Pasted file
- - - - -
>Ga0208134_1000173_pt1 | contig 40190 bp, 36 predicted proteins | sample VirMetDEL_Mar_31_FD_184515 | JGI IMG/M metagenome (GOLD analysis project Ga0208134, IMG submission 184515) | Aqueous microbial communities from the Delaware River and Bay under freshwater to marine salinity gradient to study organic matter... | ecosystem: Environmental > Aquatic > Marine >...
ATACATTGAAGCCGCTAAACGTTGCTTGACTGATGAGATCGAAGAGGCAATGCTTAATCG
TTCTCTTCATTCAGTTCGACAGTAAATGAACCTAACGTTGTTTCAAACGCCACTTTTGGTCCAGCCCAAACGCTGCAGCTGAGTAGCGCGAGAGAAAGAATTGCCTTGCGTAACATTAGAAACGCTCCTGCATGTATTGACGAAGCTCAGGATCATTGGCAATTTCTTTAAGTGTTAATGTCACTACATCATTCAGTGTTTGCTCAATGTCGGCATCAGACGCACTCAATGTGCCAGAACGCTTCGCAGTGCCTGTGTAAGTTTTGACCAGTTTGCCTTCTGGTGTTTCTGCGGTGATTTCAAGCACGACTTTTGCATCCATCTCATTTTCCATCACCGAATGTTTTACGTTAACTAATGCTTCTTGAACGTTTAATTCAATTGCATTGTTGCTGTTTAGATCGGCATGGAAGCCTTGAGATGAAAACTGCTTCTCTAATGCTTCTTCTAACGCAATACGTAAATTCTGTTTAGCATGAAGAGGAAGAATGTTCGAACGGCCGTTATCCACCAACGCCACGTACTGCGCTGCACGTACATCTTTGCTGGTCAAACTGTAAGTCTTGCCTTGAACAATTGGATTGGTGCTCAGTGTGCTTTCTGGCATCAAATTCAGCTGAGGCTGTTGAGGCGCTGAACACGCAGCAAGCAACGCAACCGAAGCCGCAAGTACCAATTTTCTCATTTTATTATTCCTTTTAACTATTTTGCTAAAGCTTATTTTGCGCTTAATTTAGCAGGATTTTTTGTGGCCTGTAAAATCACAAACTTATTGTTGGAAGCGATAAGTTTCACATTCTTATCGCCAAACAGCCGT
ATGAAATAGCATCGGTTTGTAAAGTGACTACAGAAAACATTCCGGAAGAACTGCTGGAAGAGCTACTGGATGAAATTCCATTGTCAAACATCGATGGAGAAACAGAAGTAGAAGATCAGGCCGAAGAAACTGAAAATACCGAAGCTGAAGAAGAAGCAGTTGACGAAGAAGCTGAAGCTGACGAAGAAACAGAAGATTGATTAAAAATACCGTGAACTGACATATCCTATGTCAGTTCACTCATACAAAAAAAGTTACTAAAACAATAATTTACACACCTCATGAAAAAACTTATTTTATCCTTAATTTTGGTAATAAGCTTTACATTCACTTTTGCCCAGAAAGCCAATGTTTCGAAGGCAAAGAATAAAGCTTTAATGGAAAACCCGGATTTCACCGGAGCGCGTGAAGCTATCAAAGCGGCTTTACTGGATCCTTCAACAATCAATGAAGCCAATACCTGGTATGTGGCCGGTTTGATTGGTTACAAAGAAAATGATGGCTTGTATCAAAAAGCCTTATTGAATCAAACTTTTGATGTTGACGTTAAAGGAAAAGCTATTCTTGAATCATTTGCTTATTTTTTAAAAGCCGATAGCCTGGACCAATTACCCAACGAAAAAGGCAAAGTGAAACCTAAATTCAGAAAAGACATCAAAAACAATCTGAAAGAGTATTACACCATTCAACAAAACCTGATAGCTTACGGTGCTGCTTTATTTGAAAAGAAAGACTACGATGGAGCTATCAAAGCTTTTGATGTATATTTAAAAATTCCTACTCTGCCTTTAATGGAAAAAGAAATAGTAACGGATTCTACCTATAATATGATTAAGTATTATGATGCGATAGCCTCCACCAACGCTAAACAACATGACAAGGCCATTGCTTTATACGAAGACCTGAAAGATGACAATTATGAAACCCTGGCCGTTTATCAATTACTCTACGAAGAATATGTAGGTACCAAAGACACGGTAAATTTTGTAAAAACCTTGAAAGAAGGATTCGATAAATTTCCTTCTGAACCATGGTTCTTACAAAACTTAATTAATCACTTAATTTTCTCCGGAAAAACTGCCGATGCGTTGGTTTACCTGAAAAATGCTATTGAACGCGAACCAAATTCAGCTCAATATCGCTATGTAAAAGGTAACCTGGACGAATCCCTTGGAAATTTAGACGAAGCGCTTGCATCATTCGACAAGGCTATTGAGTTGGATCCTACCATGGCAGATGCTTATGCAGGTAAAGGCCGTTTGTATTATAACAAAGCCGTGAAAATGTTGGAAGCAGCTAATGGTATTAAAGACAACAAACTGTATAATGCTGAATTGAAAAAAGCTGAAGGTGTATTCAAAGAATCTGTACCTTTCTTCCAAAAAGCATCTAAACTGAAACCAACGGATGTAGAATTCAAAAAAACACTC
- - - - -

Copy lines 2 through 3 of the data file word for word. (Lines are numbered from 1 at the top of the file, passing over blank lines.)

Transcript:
ATACATTGAAGCCGCTAAACGTTGCTTGACTGATGAGATCGAAGAGGCAATGCTTAATCG
TTCTCTTCATTCAGTTCGACAGTAAATGAACCTAACGTTGTTTCAAACGCCACTTTTGGTCCAGCCCAAACGCTGCAGCTGAGTAGCGCGAGAGAAAGAATTGCCTTGCGTAACATTAGAAACGCTCCTGCATGTATTGACGAAGCTCAGGATCATTGGCAATTTCTTTAAGTGTTAATGTCACTACATCATTCAGTGTTTGCTCAATGTCGGCATCAGACGCACTCAATGTGCCAGAACGCTTCGCAGTGCCTGTGTAAGTTTTGACCAGTTTGCCTTCTGGTGTTTCTGCGGTGATTTCAAGCACGACTTTTGCATCCATCTCATTTTCCATCACCGAATGTTTTACGTTAACTAATGCTTCTTGAACGTTTAATTCAATTGCATTGTTGCTGTTTAGATCGGCATGGAAGCCTTGAGATGAAAACTGCTTCTCTAATGCTTCTTCTAACGCAATACGTAAATTCTGTTTAGCATGAAGAGGAAGAATGTTCGAACGGCCGTTATCCACCAACGCCACGTACTGCGCTGCACGTACATCTTTGCTGGTCAAACTGTAAGTCTTGCCTTGAACAATTGGATTGGTGCTCAGTGTGCTTTCTGGCATCAAATTCAGCTGAGGCTGTTGAGGCGCTGAACACGCAGCAAGCAACGCAACCGAAGCCGCAAGTACCAATTTTCTCATTTTATTATTCCTTTTAACTATTTTGCTAAAGCTTATTTTGCGCTTAATTTAGCAGGATTTTTTGTGGCCTGTAAAATCACAAACTTATTGTTGGAAGCGATAAGTTTCACATTCTTATCGCCAAACAGCCGT